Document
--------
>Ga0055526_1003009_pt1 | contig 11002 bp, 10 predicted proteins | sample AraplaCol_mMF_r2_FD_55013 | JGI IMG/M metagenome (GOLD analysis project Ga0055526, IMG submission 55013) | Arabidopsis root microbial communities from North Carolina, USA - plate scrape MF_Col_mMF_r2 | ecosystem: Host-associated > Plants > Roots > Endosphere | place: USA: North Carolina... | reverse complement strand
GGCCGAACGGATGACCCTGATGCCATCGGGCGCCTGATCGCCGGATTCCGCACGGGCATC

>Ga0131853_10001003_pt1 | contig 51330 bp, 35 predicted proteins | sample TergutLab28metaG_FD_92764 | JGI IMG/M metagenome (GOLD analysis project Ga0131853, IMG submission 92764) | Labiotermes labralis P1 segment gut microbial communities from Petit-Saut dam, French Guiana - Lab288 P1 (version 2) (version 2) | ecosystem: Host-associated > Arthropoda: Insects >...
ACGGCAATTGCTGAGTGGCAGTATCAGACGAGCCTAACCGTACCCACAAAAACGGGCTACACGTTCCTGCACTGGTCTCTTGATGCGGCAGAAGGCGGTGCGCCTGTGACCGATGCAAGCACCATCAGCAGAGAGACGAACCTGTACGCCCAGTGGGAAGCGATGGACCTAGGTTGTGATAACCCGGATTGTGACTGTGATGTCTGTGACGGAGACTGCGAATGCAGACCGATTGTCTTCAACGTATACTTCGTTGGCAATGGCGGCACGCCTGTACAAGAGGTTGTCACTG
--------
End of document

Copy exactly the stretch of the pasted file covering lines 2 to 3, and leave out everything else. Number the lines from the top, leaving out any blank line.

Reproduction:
GGCCGAACGGATGACCCTGATGCCATCGGGCGCCTGATCGCCGGATTCCGCACGGGCATC

>Ga0131853_10001003_pt1 | contig 51330 bp, 35 predicted proteins | sample TergutLab28metaG_FD_92764 | JGI IMG/M metagenome (GOLD analysis project Ga0131853, IMG submission 92764) | Labiotermes labralis P1 segment gut microbial communities from Petit-Saut dam, French Guiana - Lab288 P1 (version 2) (version 2) | ecosystem: Host-associated > Arthropoda: Insects >...